Joe Germscheid is the Director of Consumer Engagement and a Senior Partner at Carmichael Lynch. Carmichael Lynch is a creative firm centered in Minnesota existing for one simple reason: “to transform, instigate, rally and delight – all to put our clients not just top-of-mind, but deep in hearts.” The Makegood recently spoke with Joe about some of his company’s latest works and the importance of creativity in the industry.
The Makegood: You recently worked with Hulu on their creation of “The Awesome’s” sponsored by Jack Link’s Beef Jerky. Can you talk about how you helped facilitate that deal and how it came together?
Our Jack Link’s target audience is notoriously difficult to reach (young men). They view content how they want, when they want. We set out to find a unique video partnership that would bring value to the audience and go beyond standard commercial messages. Hulu’s original program, The Awesomes gave us a terrific combination of first-run buzz worthy content, a distribution platform our audience already uses and creative flexibility to break through for the brand. The project was a great collaboration between Hulu sales, the producers of the show and, of course, Jack Link’s. Carmichael Lynch’s Consumer Engagement team acted as the connection that introduced the content and the brand. We helped Hulu bring the project to life with a sponsor that was willing to take a risk. The show producers saw a great opportunity to bring context to a sponsorship. It was a win all around. For me, this is what the future of media planning is really about: Finding and creating content that’s right for the brand.
The Makegood: On-Demand streaming services have been producing and running their own original content a lot lately. Can you talk about how this has become an opportunity for brands to reach consumers in different ways?
Being able to stream content whenever we want is awesome. Pretty much everything is available if you work the subscriptions right. Except for sports, most of us don’t need to make time to watch live TV anymore. This is especially true for younger consumers. Many of them don’t even bother setting up cable or satellite TV relationships any longer.
The big issue facing traditional TV advertisers is how some of the new streaming services treat traditional commercials. To put it bluntly, some just don’t see advertising playing a role. Streaming services without commercials may be the exception today, but their hours of content streamed cannot be ignored. Brand storytelling will need to take more of a collaborative approach with the producers and distributors of new content. Some of the ways we reach people through brand storytelling may not be new, but they are important nonetheless. Product integrations, sponsorships and product vignettes are well known methods. Social chatter, extended scenes and privileged access are a few other ideas. There are sure to be many more methods we haven’t tested yet but are sure to be valuable to brands in the near future. Commercials and other interruptive messaging will not go away. We’ll need to adapt and cooperate to make sure our messages get consumed in engaging and meaningful ways. Our clients and our business depend on it.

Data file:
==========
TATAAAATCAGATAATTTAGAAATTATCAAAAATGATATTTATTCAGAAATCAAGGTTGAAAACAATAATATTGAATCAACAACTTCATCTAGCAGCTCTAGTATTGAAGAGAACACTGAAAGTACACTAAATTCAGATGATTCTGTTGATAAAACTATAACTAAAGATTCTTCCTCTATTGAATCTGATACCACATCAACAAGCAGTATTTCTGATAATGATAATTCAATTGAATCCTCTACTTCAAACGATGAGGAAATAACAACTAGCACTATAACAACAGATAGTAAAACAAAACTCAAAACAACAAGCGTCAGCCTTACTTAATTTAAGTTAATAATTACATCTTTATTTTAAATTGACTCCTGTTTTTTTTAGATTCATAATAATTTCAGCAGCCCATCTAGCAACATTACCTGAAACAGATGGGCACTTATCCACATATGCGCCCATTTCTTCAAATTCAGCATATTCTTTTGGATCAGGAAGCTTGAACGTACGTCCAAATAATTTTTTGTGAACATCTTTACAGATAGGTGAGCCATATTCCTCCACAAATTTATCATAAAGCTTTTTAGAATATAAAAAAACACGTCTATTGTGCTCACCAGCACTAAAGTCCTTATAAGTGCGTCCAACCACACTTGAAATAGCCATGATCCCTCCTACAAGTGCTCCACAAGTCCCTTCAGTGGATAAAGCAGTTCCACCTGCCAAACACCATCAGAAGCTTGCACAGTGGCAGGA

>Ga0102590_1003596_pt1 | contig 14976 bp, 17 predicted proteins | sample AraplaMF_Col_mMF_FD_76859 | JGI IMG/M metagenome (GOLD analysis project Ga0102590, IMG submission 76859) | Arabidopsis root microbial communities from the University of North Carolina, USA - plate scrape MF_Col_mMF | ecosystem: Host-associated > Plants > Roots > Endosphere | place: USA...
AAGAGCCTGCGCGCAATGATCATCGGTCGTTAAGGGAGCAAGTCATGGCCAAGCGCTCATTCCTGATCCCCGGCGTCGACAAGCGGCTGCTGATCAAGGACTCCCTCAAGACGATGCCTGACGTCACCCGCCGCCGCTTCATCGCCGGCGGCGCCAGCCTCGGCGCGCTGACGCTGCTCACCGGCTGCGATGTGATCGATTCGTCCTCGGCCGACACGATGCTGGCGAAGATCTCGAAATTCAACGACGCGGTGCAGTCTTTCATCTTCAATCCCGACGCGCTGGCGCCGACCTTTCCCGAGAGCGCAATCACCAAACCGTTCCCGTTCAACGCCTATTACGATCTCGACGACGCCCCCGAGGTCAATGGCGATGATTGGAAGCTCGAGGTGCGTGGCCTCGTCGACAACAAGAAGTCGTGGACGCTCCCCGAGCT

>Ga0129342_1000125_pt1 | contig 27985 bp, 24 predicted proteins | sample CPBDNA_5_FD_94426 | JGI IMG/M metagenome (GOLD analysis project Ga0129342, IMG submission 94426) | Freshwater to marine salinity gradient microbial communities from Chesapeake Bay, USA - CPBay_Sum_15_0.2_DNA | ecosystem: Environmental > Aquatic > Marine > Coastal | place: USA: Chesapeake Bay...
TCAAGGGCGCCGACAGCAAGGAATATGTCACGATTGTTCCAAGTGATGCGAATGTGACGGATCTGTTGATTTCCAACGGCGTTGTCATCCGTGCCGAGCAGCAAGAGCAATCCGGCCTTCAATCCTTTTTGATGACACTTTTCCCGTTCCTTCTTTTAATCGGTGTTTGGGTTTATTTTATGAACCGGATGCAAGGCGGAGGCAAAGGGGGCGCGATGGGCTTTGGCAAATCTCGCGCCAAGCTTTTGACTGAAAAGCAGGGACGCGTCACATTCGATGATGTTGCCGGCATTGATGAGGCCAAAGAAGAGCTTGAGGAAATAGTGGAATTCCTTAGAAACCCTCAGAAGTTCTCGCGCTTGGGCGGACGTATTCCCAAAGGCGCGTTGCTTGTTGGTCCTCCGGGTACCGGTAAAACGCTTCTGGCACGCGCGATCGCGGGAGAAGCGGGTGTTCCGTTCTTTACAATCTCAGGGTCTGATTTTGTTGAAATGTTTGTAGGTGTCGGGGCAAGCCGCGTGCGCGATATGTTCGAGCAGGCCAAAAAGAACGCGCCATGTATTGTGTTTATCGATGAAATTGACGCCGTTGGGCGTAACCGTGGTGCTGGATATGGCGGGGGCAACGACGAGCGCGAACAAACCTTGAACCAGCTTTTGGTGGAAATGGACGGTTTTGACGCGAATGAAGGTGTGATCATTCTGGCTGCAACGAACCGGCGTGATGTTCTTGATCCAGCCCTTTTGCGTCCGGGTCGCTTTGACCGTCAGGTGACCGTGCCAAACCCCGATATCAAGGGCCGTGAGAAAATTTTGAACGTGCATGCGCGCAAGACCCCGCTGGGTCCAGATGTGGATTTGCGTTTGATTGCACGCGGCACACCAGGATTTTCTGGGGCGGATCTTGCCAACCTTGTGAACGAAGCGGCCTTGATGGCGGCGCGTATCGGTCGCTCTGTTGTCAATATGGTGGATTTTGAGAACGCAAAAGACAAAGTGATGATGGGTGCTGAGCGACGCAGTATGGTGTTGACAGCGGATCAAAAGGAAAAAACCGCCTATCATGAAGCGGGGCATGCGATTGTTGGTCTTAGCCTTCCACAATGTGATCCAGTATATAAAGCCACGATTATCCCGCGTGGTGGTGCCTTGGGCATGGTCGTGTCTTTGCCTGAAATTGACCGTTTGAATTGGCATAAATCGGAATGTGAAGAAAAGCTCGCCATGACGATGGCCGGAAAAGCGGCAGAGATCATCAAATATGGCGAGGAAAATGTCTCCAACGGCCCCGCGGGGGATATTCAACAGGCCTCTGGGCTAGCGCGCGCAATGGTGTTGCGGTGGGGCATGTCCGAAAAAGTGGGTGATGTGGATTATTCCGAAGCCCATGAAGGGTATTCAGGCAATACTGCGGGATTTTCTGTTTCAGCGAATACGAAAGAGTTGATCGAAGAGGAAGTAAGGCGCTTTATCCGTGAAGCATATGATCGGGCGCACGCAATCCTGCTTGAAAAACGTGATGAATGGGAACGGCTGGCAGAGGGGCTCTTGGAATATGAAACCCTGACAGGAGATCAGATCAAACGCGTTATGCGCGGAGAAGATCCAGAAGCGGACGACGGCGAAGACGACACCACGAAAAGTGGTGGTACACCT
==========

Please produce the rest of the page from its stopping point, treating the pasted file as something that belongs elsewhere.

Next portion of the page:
The Makegood: One of your more recent partnerships has been with the Denver Museum of Nature and Science, “Tweet, or This Plant Dies,” initiative. How important is social media going to be in your future campaigns? Why did you decide to use Twitter for this specific client?
Social media allows us all to be storytellers. After personal conversation, social media is the next best way to talk about all the great content we’ve all been consuming. When we align our brands with great content, we hope the chatter will extend to the brands that help make the content possible. Or, sometimes our brand content is buzz worthy and everyone loves the double dip that social media coverage gets. As long as we can be creative about sponsoring and making great stories, we’ll be using social media to help get mileage from our campaigns.
Sometimes social is the campaign, as is the case with the Denver Museum of Science. The Denver Museum of Nature and Science is a great client and a terrific teaching and learning organization. Museums have always been leaders in interactive learning. Using Twitter as the engagement device for the Museum is a super cool way to extend the Mythbuster event to those of us not able to visit the exhibit. The idea has received great support and the experiment seems to actually be working! Keep the plant growing at talktoaplant.com!
The Makegood: Your Carmichael Collective is yet another example of the creativity of your staff. Can you explain the project’s goals and what your experience with it has been? Has it helped bring in any new business?
The Collective is creativity, period. It’s ideas come from anywhere in the agency, and it’s all done for us to test, learn and play with new ideas, media platforms and audiences. It allows us to bring that learning to client business later. Plus, we get to share the art and ideas with our community.
The Makegood: As big data becomes more and more important in segmenting and targeting potential consumers, how will you be able to integrate analytics into your work while not losing the creative edge you have on other agencies?
Analytics is a practice that helps us verify and find more creative ways to reach consumers. Analytics and creativity are never either/or propositions. They are partners in campaign development. At Carmichael Lynch, our version of analytics is creative. It takes a very special skill set to use analytics to enhance brand stories. Having analytics work together with strategy, creative and media is a staple in full service agencies like ours. It is our creative edge.
The Makegood: Thank you, Joe